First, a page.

The Return: Faces of Overly Punitive Punishment

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The United States serves as the country with the worlds largest incarcerated population.  Triggered by a plethora of laws and policies enforced between the 1960s and 1980s we saw an even steeper increase of incarcerations during the 1990s after the implementation of even more policies.  “The Return” is a documentary directed by Kelly Duane De La Vega and Katie Galloway that visits the journey of individuals who have been released back into the community after serving long prison terms.

Originally given life sentences under California’s “3 Strikes” rule, we’re introduced to Bilal and Kenneth who are both granted an early release under California’s 2012 Proposition 36.  A bill which reduced the length of prison terms for thousands of incarcerated citizens who had been given “25 to Life” sentences for small and moderate offenses like a 5 dollar crack cocaine transaction or purse snatching.

The Return sheds light on the many layers of the prison system and how there are long term effects that aren’t considered when many of the punitive laws in America are created.  A notable aspect of this film is the conversation of mental health.  Many of the inmates in the California State Prison system serving terms for drug related offenses suffer from mental and psychological issues.

Sadly, there isn’t really a judiciary program in place to treat drug users and addicts as health patients rather than criminals in many states.  The film helps to demonstrate what happens when an addict is locked away for 20 years and hasn’t been given any rehabilitation during the entire prison term.

We meet Kenneth, in the film we learn he’s served 20 years of a life sentence after a small drug infraction.  But was one of the lucky inmates to be released after Prop 36.  Once a married man with several kids we now see Kenneth as an older man roughly adjusting to life after prison.  After mentally accepting that he would be in prison for the rest of his life  he’s now back in the real world and facing many hurdles.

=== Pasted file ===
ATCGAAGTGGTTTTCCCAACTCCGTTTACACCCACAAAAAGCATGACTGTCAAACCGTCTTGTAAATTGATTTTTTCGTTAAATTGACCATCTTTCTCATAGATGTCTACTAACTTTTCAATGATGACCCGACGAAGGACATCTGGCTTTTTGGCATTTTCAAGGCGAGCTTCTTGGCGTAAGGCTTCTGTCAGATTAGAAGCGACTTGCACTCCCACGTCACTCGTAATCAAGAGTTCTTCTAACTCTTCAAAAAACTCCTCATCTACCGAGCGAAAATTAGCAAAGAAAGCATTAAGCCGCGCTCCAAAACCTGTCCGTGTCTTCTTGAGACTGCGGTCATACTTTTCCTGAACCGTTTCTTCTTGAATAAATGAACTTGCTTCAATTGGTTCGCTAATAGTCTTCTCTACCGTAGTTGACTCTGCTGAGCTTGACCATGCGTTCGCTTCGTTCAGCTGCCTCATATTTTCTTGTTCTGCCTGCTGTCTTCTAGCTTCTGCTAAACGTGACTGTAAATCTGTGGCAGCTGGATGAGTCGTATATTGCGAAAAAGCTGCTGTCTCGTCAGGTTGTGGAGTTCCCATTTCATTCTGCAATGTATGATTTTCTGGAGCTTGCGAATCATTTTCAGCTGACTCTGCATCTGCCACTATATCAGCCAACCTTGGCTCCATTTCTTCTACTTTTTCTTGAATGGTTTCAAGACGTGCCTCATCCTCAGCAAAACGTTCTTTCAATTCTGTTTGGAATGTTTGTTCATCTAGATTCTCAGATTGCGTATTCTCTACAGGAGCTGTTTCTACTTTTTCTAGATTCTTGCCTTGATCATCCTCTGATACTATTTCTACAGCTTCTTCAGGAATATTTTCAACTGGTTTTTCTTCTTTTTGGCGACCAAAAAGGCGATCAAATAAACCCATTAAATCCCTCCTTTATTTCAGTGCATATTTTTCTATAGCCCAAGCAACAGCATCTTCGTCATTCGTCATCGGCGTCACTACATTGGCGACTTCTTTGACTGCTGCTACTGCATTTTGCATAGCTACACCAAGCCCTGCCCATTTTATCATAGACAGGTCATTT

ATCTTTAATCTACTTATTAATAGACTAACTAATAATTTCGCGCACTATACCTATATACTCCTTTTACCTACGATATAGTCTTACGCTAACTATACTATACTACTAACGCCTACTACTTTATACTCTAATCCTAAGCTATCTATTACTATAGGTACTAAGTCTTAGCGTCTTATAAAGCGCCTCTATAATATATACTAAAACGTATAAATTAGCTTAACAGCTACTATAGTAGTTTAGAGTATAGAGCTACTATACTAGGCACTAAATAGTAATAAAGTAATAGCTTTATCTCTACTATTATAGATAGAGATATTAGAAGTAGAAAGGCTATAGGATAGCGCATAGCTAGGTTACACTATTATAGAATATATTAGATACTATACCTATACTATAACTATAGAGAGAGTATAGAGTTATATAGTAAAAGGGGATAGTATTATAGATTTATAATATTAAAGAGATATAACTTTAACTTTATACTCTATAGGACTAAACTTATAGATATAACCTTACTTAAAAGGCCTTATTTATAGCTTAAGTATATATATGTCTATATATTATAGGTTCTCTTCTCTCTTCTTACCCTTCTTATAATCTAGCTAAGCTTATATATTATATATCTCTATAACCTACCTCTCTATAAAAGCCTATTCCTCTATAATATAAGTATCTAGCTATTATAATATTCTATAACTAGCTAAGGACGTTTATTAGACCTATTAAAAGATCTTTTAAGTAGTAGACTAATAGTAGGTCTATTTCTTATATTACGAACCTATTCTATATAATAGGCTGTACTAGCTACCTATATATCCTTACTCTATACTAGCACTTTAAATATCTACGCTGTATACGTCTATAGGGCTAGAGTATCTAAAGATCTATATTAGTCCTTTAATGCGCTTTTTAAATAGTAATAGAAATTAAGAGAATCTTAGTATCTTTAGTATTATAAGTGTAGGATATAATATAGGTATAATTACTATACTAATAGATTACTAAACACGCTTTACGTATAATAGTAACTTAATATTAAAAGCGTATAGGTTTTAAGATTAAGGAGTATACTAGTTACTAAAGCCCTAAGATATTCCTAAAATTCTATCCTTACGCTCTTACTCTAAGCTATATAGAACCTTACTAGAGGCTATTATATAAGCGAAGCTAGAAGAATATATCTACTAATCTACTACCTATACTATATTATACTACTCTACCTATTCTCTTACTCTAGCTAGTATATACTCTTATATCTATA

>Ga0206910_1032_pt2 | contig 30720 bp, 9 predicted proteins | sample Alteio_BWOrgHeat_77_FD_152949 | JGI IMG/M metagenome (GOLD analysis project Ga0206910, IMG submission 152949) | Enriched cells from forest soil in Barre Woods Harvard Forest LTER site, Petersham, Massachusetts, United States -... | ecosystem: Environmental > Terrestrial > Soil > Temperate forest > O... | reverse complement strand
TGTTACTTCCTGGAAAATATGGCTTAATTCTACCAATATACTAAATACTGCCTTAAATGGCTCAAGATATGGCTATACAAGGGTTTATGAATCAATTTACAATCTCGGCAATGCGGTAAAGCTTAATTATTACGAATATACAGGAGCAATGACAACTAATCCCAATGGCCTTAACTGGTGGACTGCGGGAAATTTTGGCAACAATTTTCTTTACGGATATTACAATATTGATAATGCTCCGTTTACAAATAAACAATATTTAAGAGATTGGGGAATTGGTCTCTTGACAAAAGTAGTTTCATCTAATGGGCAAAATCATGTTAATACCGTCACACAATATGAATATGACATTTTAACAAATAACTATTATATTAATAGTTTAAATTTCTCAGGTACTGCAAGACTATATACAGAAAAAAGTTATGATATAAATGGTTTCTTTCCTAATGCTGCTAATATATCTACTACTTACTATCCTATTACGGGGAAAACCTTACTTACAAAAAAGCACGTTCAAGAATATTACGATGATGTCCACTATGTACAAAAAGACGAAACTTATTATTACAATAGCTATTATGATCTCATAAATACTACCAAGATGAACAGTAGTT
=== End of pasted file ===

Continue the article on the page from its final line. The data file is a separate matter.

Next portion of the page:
The film tackles so many of the post release issues that affect once imprisoned individuals.  How does a once imprisoned individual who disengaged from society overtime matriculate within society?  Where can they find a decent job that pays well?  What rehabilitation services are available for those with substance abuse problems?

The Return doesn’t just stop at the experience of the convicted felons but also takes a look at the emotional toll imprisonment takes on the family structure.  It expounds on the experience of spouses and how they adjust to life without their other half.  It covers the thoughts and feelings of children who have grown into adults without the presence of a parent to help mold and guide them into adulthood.

The film does a great job of capturing the emotional appeals of the audience.  There are many moments that call for a box of tissue.  Watching grown and physically strong men break down crying at the thought of letting down their loved ones in addition to the brilliant score playing in the background sets up a very engaging set of scenes.

Overall, The Return opens an even larger conversation about the well being of those who are being imprisoned in addition to the fact that many of those who are currently imprisoned have been given extremely harsh punishments that may not necessarily fit with the caliber of the crime committed.

The Return recently screened at the 2016 Tribeca Film Festival and the San Fransicso International Film Festival.  It’s currently distributed through Loteria Films.



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